Juicy Fruit (Disco Freak)
While primarily known for his work as Chef on South Park, the theme from Shaft and… um… Scientology, Isaac Hayes was a driving force behind a huge portion of the twentieth century’s popular music, and a boundary-pushing artist.
As a staff writer at Stax Records with David Porter, Hayes wrote dozens of hits for other artists, including Sam and Dave, Johnnie Taylor and Carla Thomas. Embarking on a solo career, Hayes’ second album, Hot Buttered Soul showed that soul/R&B music could expand beyond the standard 3-minute single and take up huge chunks of an LP, paving the way for Marvin Gaye and Stevie Wonder’s ’70s albums. Hayes’ reworking of Glenn Campbell’s “By the Time I Get to Phoenix,” which takes up almost 20 minutes, is a hypnotic groove — Hayes’ spoken introduction will leave you on the edge of your seat.
Then in 1971, Hayes released the soundtrack to Shaft, a Grammy winning double album. You’d think that that would be enough for a year, but Hayes also dropped his masterpiece, another double album called Black Moses, the same year.
Like Hot Buttered Soul, Hayes takes chances on cover versions, and is able to find the soul in songs like The Carpenters’ “Close to Me.” The whole album is awash in lush strings and horns and Hayes’ smooth baritone, which seems like a blueprint for Barry White. Most of the songs clock in around five minutes or so, taking a groove and riding it for as long as it takes. While most of the songs have a haunting slow to mid-tempo, tracks like “Part-Time Love” build to thrilling climaxes, and there’s some mid-’60s sounding funk in “Good Love.” This is an album that rewards the patient listener, and on the spoken word sections, especially “Ike’s Rap, pt.2” — later sampled by Portishead in “Glory Box” — are arrestingly hypnotic. Listening to Hayes plead with his woman to give him another chance or describe his pain over sparse instrumental backing will give you the chills. Much has been made of the fact that Hayes was going through a painful divorce at the time of Black Moses, but the album never feels oppressively sad or depressing, it seems more like a concept album documenting each phase of love.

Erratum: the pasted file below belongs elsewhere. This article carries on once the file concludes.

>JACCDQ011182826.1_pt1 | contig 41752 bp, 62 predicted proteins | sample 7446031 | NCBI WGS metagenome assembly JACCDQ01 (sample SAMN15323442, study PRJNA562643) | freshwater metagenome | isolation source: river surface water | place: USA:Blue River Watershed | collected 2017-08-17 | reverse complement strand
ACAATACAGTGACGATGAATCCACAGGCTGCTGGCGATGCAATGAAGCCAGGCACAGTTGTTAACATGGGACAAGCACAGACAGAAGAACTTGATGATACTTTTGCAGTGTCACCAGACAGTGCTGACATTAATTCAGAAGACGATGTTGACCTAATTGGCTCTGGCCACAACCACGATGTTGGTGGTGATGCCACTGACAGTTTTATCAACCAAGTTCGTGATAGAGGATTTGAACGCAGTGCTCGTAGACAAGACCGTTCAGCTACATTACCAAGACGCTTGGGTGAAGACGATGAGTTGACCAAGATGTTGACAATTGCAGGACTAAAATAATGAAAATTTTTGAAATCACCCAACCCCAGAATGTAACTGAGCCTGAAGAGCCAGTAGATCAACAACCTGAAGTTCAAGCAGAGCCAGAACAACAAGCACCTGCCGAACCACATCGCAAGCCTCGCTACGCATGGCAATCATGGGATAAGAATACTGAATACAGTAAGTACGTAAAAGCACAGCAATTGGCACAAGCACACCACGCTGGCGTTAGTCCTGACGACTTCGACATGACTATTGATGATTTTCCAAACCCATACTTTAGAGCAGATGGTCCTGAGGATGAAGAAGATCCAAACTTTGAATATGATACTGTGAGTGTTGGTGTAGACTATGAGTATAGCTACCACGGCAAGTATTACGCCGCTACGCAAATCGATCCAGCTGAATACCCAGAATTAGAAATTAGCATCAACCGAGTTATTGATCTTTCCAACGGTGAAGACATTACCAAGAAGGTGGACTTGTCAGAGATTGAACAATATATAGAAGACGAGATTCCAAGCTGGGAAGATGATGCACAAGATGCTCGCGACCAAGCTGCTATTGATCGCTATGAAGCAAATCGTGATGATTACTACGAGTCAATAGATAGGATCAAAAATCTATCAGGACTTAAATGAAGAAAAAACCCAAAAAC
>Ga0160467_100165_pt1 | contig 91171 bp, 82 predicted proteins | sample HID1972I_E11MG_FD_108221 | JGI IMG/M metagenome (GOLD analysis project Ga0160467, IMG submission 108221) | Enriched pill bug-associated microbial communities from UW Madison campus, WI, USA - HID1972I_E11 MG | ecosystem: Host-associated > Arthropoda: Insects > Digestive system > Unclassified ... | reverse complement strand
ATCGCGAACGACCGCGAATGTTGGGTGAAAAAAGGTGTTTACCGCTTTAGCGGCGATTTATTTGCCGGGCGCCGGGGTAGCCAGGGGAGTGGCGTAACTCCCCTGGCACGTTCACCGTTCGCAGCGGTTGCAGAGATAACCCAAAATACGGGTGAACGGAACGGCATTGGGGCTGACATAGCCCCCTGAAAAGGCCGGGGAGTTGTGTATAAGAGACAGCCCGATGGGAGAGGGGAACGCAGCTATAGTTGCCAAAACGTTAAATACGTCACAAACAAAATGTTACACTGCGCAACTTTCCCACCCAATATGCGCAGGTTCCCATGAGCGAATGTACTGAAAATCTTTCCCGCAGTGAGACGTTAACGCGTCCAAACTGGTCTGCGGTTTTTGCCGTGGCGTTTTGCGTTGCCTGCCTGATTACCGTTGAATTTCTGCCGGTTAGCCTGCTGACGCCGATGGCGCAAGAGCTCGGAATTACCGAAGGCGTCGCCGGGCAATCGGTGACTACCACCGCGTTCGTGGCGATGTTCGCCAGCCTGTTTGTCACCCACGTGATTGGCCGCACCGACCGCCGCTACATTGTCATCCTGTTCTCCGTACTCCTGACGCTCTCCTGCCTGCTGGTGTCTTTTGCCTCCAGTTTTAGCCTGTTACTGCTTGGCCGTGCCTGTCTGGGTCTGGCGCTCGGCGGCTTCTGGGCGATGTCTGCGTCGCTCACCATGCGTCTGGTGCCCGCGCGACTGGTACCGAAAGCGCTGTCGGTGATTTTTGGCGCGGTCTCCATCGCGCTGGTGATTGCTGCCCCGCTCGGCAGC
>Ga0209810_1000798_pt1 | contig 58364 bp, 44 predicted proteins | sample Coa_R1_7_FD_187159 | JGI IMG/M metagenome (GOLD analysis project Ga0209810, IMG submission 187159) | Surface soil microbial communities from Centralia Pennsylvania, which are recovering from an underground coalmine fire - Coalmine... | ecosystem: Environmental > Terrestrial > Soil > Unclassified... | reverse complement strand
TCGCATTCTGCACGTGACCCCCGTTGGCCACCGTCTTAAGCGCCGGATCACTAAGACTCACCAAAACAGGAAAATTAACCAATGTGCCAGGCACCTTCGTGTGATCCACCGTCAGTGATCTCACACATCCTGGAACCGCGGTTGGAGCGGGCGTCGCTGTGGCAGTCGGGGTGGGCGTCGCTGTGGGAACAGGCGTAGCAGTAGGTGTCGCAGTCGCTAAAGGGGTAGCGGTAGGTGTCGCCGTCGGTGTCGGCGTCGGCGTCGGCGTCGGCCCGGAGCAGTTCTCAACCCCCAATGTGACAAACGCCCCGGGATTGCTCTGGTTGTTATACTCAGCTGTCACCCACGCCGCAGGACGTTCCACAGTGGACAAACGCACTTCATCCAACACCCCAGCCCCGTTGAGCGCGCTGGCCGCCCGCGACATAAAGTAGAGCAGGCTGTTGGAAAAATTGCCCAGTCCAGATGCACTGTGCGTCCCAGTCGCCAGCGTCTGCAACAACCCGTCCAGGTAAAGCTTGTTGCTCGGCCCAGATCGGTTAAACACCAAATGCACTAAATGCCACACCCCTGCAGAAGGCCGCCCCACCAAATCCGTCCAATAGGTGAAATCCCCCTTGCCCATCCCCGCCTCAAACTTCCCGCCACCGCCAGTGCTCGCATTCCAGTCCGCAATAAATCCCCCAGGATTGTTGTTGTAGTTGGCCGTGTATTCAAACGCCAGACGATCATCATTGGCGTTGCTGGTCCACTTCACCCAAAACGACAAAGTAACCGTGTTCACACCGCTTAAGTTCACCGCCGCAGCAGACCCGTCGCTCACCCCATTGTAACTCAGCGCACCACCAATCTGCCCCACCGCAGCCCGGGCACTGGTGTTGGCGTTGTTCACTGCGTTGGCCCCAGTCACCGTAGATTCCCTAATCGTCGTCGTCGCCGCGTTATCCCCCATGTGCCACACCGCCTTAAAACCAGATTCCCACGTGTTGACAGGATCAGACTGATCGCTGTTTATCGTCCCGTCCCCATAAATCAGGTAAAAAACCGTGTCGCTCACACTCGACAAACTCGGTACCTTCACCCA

The reissue is top-notch. The album sounds great — darker and richer than I remember the vinyl sounding — and the CD pack preserves the original vinyl sleeve, unfolding into a cross with Hayes in Biblical garb on the shores of a river. In this age of iPods and digital downloads, it is very likely that this might be one of the last CDs to be presented with such care. Black Moses is also an album that deserves to be heard as an entire piece, preferably at night.
With his fondness for strings and lush production, Isaac Hayes was a natural for the disco era, and the never-released-on-CD Juicy Fruit shows Hayes adapting to the new style. The title track is a funky workout with a great chorus. It’s just too bad that half of the song’s running time has Hayes and his band flirting with a woman. How the hell did they play this at discos? Just start the song halfway in? Juicy Fruit doesn’t get much praise, especially compared to Black Moses, Shaft, and Hot Buttered Soul, but it’s not a bad album. The production isn’t as dense and lush, but songs like the title track and “Love Me or Lose Me” and “Thank You Love” are nice uptempo numbers that I can picture filling dance floors at the time. And it has an awesome front and back cover, showing Hayes in a pool surrounded by women wearing fruit on their heads.
If your budget only allows you to pick up one of these reissues, definitely choose Black Moses. It’s truly a groundbreaking album, and one that deserves a relistening.